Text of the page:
Injustice: Gods Among Us

8.5 Overall Score
Presentation: 8/10
Graphics: 8/10
Gameplay: 9/10

Great fighting system and graphics | Huge cast of classic DC characters to choose from | Interesting storyline | Costumes from different arcs of DC comics | Future DLC characters

Story Mode AI may be a bit too tough for fighting game newbies | S.T.A.R. Labs sidequest is tedious

Guest reviewed by Mark “SBK” Chionh

Five years ago, I was one of the few people who bought the game “Mortal Kombat vs DC Universe” for the PS3, a crossover fighting game between both franchises. Being an avid fighting game and comic book fan, it seemed the obvious choice to try and play it. Sadly, the game never lived up to it’s hype; after a couple of hours struggling with the poor game system, it ended up at the bottom of a heap of unwanted games.

Fast forward to today: NetherRealm Studios, the developers of the Mortal Kombat Series and a subsidiary of Warner Brothers Interactive Entertainment, who owns franchises for a plethora of DC Comics-related video games. I was lucky to get my hands on a copy of this at its launch and spend a week with it, so let this comic-fanboy slash gaming-fanatic ramble on a little bit about this gem of a fighter.

ss1s Injustice: Gods Among Us

Riveting Storyline

The Story Mode in this game is wonderful, great graphics and a compelling tale about an alternate DC Universe where Superman is a villainous dictator and Batman is the head of a group of insurgents opposing him; the cinematic narrative will keep you entertained for hours even if you don’t have any idea who these iconic characters are. It also gives you a good feel of the game system and a chance to try your hand at different characters at separate junctures of the story. I’d elaborate more on the trials you’ll have to endure, if they weren’t classified as spoilers.

Besides Story Mode, there’s also the traditional Versus Mode, Training Mode, and a Battle Mode that includes a string of battles with various goal objectives to test your strengths in this game. An interesting inclusion is the S.T.A.R. Labs “side quest”, which has 240 character-specific challenges of varying difficulty.


Entertainment value is mediocre at best, and you would probably only go through the whole slew of missions if you’re on the hunt for the platinum trophy. Of course what’s a console fighting game in this day and age without an Online Battle system, with a variety of battle types for you to choose from.

Private battles and rooms have decent connectivity, but try the Ranked Battles and you’ll see how abysmal the netcode of this game really is. It took me 5 minutes to connect to an opponent, and 8/10 of them were disconnected at the character select menu. Sound familiar Mortal Kombat players?

Unique new fighting system

As a fighting game, Injustice has a few interesting features that most other fighters don’t – opponents can be slammed through the side wall where a cut-scene sends them to another level of the stage (and also dealing damage to a third of their health). Different objects in all stages can also be “interacted” with, such as throwing them at your opponents or blowing them up in their faces, giving opportunities to numerous “unblockable” setups.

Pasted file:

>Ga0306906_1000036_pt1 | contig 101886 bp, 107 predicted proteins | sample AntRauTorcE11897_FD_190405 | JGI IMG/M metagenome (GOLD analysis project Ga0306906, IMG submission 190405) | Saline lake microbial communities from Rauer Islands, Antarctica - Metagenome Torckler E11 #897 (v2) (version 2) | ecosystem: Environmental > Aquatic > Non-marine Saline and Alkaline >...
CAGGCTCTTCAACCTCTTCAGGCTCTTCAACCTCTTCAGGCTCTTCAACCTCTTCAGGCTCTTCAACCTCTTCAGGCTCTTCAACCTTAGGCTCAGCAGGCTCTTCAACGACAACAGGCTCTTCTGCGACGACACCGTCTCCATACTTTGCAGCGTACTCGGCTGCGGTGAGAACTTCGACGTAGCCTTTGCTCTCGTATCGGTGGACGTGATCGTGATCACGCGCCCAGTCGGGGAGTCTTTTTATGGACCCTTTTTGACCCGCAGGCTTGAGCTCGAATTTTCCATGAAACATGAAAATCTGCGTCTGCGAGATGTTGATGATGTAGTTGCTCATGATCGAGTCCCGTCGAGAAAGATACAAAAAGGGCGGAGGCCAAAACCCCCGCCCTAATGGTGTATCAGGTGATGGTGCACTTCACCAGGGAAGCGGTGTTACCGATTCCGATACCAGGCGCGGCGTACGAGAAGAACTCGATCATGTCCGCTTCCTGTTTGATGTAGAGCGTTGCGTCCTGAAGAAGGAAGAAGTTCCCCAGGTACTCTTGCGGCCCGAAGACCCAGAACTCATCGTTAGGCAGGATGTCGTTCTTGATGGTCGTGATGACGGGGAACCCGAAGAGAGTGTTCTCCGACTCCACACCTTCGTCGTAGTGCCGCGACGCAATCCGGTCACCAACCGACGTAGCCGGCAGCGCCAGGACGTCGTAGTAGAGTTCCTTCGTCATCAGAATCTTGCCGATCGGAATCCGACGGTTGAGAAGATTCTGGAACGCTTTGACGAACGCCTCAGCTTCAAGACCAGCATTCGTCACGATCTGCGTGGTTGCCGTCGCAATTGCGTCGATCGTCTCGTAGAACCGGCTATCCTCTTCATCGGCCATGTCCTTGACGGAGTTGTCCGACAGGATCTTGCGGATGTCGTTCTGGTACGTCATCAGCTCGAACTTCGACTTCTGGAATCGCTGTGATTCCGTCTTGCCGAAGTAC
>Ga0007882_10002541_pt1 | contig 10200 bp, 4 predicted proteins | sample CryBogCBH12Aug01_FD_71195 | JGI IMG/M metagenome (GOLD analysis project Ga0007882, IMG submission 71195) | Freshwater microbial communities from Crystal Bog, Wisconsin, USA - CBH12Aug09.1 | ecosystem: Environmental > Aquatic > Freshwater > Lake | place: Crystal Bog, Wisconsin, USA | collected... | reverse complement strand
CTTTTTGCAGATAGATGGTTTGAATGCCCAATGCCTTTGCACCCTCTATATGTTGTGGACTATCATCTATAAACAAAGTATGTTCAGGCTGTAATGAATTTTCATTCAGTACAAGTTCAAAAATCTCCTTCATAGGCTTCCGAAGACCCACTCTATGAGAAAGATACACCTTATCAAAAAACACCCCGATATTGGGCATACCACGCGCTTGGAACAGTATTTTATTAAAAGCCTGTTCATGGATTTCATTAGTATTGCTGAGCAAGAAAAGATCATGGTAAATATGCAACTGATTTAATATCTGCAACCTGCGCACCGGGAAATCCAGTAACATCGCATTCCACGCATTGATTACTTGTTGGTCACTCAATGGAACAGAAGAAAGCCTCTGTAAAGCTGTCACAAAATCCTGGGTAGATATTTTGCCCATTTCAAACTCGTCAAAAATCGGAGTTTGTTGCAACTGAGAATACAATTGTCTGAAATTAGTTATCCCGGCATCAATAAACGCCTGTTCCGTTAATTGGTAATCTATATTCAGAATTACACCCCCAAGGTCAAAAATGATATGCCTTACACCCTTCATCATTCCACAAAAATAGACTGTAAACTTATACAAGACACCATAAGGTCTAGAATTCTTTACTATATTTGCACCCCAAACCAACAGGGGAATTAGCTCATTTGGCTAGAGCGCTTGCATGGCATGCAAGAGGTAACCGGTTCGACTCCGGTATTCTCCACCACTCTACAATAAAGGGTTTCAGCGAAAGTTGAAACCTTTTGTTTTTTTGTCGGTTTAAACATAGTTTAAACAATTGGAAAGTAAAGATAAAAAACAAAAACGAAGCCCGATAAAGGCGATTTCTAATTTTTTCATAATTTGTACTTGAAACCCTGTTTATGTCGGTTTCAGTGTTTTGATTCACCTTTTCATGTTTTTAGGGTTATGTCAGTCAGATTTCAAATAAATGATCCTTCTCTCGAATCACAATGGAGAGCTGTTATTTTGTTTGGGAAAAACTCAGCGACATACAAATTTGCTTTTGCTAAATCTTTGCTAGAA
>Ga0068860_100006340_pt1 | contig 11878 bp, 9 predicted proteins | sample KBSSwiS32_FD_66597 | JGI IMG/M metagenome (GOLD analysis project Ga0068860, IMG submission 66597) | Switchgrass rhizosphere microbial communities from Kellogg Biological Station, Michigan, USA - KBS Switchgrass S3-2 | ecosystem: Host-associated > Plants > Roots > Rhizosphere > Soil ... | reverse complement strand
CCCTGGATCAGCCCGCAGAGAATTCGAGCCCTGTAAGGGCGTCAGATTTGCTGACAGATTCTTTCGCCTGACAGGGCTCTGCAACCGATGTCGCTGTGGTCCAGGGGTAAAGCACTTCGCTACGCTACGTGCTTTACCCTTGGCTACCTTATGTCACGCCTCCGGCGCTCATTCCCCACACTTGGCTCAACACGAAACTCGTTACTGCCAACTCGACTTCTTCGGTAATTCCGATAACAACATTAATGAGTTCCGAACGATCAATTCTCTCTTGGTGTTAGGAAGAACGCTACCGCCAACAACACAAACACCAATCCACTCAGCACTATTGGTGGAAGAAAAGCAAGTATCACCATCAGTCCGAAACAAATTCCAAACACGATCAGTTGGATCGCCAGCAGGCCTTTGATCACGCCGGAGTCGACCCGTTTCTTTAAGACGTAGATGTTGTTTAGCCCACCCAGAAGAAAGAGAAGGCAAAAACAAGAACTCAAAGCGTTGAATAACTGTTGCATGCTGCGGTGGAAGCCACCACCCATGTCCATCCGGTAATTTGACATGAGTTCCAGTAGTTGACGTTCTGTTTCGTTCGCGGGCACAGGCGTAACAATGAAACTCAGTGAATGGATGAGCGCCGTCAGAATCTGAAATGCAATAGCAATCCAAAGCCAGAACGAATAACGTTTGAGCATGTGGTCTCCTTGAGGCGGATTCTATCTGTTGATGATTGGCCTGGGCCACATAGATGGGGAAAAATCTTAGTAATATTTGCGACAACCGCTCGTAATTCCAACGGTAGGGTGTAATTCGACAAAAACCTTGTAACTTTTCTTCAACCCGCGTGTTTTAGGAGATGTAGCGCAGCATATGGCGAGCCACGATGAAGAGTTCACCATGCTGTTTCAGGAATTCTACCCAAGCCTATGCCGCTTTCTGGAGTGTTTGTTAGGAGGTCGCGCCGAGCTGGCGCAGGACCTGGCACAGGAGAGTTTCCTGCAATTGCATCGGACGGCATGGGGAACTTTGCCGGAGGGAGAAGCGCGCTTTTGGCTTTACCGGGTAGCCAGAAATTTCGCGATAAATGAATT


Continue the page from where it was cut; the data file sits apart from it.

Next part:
Inputs for special moves and combos are extremely lenient, making it easy for new players to pick this game up. You can choose between traditional inputs, where you have to do a full motion for certain moves such as quarter-circle forward, or simple inputs where down-forward gives you the same move. There’s also an option to turn off “release check” (more widely known as negative edge) which is sorely needed if you’re a serious fighting gamer; the negative edge for controls are so lenient that if you move around and try to poke your opponent with a normal move a special move might come out instead.

ss4 640x358 Injustice: Gods Among Us

Though the combo inputs are lenient compared to other fighting games, they must be keyed in a quick string or you’ll find a few hits missing. Unlike Street Fighter IV there’s no “hit confirm” where you input a few linked normal moves to see if it connects before inputting the special move. And example would be for the simple bread and butter combo my current character (Green Lantern) has – his combo is Medium, Medium, Heavy, quarter-circle backwards Light. The full string must be inputted by the time you see the character execute the second Medium attack or the combo is sure to be dropped. Mashing at buttons won’t exactly help either, just one additional input of any button will cause the combo to fail completely.

Verdict: If you’re a comic book fan, Story Mode is a good enough reason to purchase this. As a fighting game, it has it’s minor flaws but nothing so drastic that you can’t get accustomed to. Whether in casual or competitive play, this is a game that’s sure to give you bang for your buck.


“SBK” has been active in the Street Fighter and KOF arcade scene for more than 20 years. He is one of the co-founders of the Round 1 Singapore fighting game forums and has organized numerous fighting game tournaments and events over the past few years.

*Video and image credits to Tough Cookie Gaming Cafe


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